On the Early Days of Life in the Sky as a Stewardess
How Ann Hood Took to the Air to Become a Writer
Men wore jackets and ties; women accessorized their outfits with matching shoes and handbags. I had to find something that made me look stylish, older, worldly. After many hours at the mall, I finally bought a one-piece shiny polyester jumpsuit, white with a fake inset blue-and-white polka dot blouse. White platform sandals. White hoop earrings. White clutch. How sophisticated I felt in that outfit! Like a person ready to see the world.
On board my Delta flight to Bermuda, I studied the stewardesses in their navy-and-red uniforms with white ribbed mock turtlenecks and wings pinned to their jackets as they moved about the cabin. I had wanted to be an airline stewardess since I was eleven years old and read a 1964 book called How to Become an Airline Stewardess, by Kathryn Cason. “The airline stewardess leads a life completely different from the routine of any other working girl,” Cason wrote. “Breakfast in New York on a winter morning and lunch in Miami under palm trees is all in a day’s work . . . Dinner could be in London, Amsterdam, Stockholm or Rome. Could be? It is, every day.”
For a girl growing up in a small, depressed mill town with outsized dreams, this sounded enchanting. Deep down, I wanted to be a writer, and writers, I believed, needed adventures. They needed to run with the bulls in Spain and jump into fountains in Paris. What better way to have adventures than being a stewardess and getting paid to have them?
Of course, on page 1, Cason also warns that in the airline industry, men write the rules and set the standards, do all the interviewing and hiring, and fill all the top jobs. “So face it from the start—you’ll never make a Vice-Presidency. But who cares? . . . [they] are running the biggest non-profit marriage market in America . . . the average stewardess keeps her job for 27 months. Within that time, 85% resign to marry!” Cason goes on to list the assets of girls lucky enough to become stewardesses—liking people, a friendly outlook on life, tact, and patience. “Now, when that kind of girl learns to cook too, what kind of man in his right mind wouldn’t rather see her standing in his doorway than an airplane?”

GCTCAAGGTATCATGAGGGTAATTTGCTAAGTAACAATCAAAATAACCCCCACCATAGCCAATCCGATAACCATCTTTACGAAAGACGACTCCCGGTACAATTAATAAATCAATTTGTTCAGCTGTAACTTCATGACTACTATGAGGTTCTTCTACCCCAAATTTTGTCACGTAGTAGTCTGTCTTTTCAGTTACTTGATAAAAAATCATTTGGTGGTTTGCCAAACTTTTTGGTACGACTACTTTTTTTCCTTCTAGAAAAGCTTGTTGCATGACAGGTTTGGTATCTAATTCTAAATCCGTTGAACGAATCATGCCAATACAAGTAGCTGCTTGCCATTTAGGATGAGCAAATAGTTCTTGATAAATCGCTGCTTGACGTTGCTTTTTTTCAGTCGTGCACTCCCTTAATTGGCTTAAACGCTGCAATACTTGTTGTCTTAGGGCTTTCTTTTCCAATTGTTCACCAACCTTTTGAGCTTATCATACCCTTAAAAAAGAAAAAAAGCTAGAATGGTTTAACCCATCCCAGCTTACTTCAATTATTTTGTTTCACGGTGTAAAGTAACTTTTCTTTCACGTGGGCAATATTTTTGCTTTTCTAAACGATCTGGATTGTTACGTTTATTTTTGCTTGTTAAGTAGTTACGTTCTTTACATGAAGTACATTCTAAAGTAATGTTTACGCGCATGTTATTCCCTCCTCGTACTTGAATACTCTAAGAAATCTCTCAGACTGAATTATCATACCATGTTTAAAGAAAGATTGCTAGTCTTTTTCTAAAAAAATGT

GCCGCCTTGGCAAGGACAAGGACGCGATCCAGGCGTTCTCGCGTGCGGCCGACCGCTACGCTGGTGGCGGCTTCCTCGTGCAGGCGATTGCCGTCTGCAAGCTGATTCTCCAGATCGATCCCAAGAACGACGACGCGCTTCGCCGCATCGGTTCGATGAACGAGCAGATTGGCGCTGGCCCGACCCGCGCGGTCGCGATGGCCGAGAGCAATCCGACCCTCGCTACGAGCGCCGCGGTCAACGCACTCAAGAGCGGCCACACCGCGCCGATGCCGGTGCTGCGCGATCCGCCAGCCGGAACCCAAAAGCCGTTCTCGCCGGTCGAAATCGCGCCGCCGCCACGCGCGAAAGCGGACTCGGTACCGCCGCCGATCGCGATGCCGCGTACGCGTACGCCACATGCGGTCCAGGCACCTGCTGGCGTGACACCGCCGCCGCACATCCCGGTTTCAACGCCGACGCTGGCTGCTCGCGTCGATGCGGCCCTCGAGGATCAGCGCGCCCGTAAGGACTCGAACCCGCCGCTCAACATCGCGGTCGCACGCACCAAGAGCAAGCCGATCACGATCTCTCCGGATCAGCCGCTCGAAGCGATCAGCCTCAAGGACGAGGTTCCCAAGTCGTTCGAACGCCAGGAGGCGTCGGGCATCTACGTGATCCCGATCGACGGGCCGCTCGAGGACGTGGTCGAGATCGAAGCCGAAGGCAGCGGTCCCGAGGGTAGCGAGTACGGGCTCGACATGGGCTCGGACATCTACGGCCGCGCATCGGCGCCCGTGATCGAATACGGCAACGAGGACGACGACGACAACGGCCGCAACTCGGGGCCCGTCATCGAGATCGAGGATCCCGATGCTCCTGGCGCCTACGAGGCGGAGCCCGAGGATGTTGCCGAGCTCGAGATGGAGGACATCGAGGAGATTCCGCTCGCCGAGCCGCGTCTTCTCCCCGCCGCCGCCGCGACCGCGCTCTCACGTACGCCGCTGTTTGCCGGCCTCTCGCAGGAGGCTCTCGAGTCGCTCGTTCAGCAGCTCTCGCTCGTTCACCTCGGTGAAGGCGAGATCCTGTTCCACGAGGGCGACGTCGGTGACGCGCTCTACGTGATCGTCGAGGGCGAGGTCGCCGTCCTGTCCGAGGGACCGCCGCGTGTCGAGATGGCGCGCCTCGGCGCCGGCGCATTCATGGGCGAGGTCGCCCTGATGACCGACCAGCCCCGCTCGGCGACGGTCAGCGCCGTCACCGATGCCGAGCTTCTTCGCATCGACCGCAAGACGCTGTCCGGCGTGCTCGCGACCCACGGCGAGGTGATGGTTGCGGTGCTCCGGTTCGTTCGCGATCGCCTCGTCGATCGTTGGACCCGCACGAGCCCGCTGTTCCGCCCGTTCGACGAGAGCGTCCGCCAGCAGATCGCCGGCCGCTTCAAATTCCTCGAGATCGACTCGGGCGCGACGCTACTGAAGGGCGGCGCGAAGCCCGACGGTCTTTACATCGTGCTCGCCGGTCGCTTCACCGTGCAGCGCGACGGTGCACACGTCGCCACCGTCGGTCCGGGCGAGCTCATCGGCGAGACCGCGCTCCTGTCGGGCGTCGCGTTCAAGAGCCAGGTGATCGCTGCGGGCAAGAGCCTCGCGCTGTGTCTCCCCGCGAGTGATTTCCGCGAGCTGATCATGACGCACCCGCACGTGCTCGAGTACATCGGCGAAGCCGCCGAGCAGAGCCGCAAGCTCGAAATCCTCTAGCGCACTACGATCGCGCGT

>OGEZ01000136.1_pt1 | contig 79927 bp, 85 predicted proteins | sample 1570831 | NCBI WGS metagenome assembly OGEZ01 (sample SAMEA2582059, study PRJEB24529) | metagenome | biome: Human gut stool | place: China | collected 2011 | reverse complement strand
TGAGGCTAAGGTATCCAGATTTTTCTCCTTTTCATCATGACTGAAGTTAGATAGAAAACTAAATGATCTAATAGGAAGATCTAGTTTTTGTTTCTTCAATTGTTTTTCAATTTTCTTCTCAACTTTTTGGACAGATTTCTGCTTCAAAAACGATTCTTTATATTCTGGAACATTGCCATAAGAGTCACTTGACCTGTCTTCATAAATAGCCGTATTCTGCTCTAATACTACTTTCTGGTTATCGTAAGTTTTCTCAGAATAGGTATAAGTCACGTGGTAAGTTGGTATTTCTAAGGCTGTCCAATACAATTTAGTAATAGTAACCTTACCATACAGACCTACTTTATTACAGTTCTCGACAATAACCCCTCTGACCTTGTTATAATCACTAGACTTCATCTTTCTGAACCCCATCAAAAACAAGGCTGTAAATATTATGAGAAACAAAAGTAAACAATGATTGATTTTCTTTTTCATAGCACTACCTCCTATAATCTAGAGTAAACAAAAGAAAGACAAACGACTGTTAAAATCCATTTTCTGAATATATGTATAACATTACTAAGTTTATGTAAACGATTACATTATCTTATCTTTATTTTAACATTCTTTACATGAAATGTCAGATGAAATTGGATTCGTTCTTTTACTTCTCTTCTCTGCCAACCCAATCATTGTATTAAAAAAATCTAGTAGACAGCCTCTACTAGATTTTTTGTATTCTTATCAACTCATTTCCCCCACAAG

When I read these words as a seventh grader, they probably held little impact. Everyone I knew wanted to get married, sooner rather than later. Even girls my age practiced writing their names as “Mrs.” before the name of whichever boy they had a crush on. I’d watched my older girl cousins finish high school and maybe a two-year program in nursing or at Katharine Gibbs for secretarial training, then appear at our door to show off their diamond engagement rings and nervous fiancés. In no time, they walked down the aisle in complicated, beaded white gowns, we younger cousins in our own pink or maroon gowns and odd headpieces—giant bows or straw hats—trailing behind them. If this was our fate, why not marry one of those businessmen in the airline ads instead of the guy who sold us deli meat or fixed our cars?
I focused instead on all the cities Cason promised I’d visit, all the friendships I’d form, all the things I would learn about the big world out there beyond the factory roofs outside my window. But as the sixteen-year-old who boarded that Delta plane that summer morning, what did I think about the stereotypes of stewardesses? Of women in general? In the few years since I’d first read How to Become an Airline Stewardess, my attitude had started to shift. Did marriage have to be my fate? What would life be like if I didn’t get married and lived a single life in a fancy penthouse apartment in a big city somewhere? One of the reasons I broke up with my high-school boyfriend was a fear of stepping onto that marriage track before I had a chance to live my own life. In just five years, I would be the one in the uniform at the boarding door greeting passengers, hired at a time when perceptions of the job and women’s roles began to shift, as well as the start of airline deregulation, arguably the most crucial turning point for the airline industry.
But all of that lay ahead of me in the sunny, blurry future I imagined for myself. “Outdoors the sun is shining, the sky is clear and blue, the crew car is waiting, filled with girls, all young, all excited, chattering like magpies, with the whole world ahead of them . . . In you get and off you go,” Cason tells us at the end of the book. That first flight felt a little like that already. In you get and off you go.
Although I was an avid and indiscriminate reader, I somehow missed the Vicki Barr Flight Stewardess books of the late ’40s and early ’50s, which follow Vicki and her glamorous friends on adventures and dates. I also never read the 1951 Skygirl: A Career Handbook for the Airline Stewardess, written by Mary F. Murray with an introduction by the very first flight attendant, Ellen Church. Murray, the director of stewardess training at the Aviation Training School in Boston, wrote the book “for the girls who want to be airline hostesses and wonder whether they qualify.” She gives matter-of-fact information about everything from training, uniforms, domiciles, and even the drawbacks of the job, including smiling and poise that are “her most valuable asset.”
I did, however, read the 1967 bestseller Coffee, Tea or Me?: The Uninhibited Memoirs of Two Airline Stewardesses by the time I was sixteen. “Stewardessing is the ideal job for girls looking to travel and see other places, make many new and varied friends, feel at home in hundreds of strange cities, and get paid for these things to boot,” the narrator Trudy Baker tells us on the first page. Trudy Baker and Rachel Jones were actually pseudonyms for the ghostwriter, Donald Bain, an American Airlines PR executive.